Morning smog attack

One branch of a seemingly bifurcated plume, spread north along the side of Samaniego Ridge.  The other branch appeared to moved out of Tucson to Continental Ranch, “thence” northward toward the east side of the Tortolita Mountains.  It’s happened before, but is pretty rare, maybe once a year occurrence.

(Took an hour for these first three jpegs to be uploaded to WP, btw.)

7:23 AM.
7:25 AM.
7:25 AM.
8:16 AM. Smog plume at its maximum northward extend along Samaniego Ridge, Sutherland Heights area, before dissipating.
7:49 AM.
8:58 AM. Stratocumulus perlucidus races toward Catalina.
7:59 AM. Altocumulus translucidus perlucidus undulatus, quite a cloud-filled mouthful.
5:30 PM. This rain shaft is strong enough that one could suspect a weak Cumulonimbus cloud has erupted from the Stratocumulus.

Quitting here due to slower than dial-up service, hosting service, “godaddy” has confirmed its not them….

 

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3 thoughts on “Morning smog attack”

  1. Pretty smog free conditions here, Art. A morning temperature of 17F. Some pretty brisk winds from the NE yesterday. What’s the extreme lowest temperature you’ve seen there? Just asking…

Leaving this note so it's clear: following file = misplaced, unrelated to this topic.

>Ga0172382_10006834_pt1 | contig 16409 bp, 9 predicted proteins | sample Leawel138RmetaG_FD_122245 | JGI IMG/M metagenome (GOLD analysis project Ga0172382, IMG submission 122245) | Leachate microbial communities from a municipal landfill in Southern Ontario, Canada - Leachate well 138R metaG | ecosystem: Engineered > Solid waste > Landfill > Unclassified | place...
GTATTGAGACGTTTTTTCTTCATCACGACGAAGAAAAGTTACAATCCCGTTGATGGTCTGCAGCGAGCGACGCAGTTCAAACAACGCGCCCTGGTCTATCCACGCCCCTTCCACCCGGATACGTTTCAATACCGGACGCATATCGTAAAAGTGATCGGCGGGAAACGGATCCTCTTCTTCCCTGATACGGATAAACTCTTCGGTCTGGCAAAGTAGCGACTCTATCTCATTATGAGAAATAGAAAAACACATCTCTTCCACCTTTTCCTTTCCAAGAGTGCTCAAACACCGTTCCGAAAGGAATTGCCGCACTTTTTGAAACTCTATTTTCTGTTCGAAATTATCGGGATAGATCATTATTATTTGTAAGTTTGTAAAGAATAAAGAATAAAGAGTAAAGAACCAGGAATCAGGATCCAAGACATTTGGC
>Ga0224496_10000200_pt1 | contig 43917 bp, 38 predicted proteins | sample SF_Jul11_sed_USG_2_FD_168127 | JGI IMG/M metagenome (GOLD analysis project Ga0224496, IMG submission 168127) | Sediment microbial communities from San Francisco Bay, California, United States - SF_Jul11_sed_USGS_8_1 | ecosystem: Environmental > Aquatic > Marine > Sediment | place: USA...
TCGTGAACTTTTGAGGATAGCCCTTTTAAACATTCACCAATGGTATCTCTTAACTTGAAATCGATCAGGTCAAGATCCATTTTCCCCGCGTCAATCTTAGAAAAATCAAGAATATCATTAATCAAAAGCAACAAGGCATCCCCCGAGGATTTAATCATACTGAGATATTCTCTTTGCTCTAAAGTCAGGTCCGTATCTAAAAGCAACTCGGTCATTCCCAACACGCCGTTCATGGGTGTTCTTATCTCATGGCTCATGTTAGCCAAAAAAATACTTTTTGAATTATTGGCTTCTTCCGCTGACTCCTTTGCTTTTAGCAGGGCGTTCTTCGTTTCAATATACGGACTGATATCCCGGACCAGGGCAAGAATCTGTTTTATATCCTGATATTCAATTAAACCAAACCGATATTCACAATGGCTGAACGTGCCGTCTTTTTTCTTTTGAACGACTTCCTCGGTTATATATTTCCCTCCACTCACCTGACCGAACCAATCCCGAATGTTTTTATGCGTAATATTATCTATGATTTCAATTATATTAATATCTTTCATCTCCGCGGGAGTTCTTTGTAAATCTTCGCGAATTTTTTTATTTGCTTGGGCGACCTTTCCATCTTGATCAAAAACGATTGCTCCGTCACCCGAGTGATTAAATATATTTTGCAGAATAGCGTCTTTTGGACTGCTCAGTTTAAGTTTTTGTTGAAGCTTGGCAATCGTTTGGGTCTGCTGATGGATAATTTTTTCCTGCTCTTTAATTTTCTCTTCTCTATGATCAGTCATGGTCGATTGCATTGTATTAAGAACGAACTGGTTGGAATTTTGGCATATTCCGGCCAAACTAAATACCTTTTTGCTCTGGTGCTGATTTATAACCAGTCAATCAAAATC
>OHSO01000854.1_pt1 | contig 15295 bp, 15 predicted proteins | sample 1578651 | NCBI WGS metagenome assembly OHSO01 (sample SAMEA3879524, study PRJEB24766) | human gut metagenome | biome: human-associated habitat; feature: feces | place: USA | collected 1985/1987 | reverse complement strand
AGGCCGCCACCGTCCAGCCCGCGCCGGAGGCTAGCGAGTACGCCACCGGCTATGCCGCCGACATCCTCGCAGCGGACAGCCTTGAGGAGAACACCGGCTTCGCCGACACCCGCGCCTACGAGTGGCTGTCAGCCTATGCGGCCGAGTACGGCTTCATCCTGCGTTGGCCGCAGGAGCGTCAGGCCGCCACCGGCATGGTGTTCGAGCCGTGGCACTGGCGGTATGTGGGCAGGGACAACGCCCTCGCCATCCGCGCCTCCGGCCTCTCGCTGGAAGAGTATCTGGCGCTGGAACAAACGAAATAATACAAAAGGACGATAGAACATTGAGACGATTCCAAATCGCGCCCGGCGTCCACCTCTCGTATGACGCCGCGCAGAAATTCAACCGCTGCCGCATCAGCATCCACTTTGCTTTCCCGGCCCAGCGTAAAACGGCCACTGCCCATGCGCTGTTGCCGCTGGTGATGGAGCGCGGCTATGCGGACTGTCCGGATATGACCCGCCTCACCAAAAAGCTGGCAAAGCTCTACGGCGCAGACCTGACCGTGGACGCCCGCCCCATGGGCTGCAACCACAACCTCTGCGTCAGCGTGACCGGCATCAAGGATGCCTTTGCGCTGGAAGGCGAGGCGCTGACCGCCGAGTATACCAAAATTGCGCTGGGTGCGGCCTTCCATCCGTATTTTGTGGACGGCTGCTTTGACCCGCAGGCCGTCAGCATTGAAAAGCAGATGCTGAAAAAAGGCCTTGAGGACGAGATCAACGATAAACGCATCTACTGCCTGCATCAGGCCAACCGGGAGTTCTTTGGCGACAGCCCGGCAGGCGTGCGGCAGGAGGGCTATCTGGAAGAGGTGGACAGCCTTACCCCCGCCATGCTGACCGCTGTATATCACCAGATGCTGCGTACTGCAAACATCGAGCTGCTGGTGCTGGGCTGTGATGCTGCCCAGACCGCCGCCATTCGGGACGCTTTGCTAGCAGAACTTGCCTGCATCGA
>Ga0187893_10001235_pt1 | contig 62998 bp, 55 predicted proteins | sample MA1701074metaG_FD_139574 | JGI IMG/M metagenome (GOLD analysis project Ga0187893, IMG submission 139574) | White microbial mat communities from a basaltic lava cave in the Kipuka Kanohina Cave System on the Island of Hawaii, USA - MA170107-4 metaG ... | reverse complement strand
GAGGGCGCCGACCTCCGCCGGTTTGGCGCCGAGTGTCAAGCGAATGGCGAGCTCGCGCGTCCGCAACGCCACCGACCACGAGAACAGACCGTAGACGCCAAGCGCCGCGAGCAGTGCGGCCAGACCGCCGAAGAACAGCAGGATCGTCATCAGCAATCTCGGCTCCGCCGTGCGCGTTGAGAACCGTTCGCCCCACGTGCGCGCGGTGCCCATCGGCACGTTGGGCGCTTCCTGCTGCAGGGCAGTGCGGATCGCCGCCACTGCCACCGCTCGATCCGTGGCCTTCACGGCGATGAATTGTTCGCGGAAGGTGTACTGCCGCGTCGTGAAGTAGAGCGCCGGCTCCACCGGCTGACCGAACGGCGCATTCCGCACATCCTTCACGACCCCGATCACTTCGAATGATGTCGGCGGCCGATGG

2. Yikes, 17°F. Don’t think I’d be biking to work today in SEA!

    Here in Catalina in February 2011, a remarkable cold wave hit. We reached a low between 15° and 16°F in gusty north winds. Citrus crops, lots of ornamental vegetation (e.g., queen palms) worth tens of millions were lost. The high that day was 36°F here under clear skies, but continued northerly winds. Never imagined such a day could occur here, the winds with the minimum temperature that morning making it so remarkable.

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    1. Thanks, Art. that February 2011 cold snap probably occurred late in the month, I’m assuming. Here I have an orange (or some kind of citrus tree) that’s been out side in a pot since autumn. Seems to be hanging on, but sometimes with plants you don’t see the damage until later.

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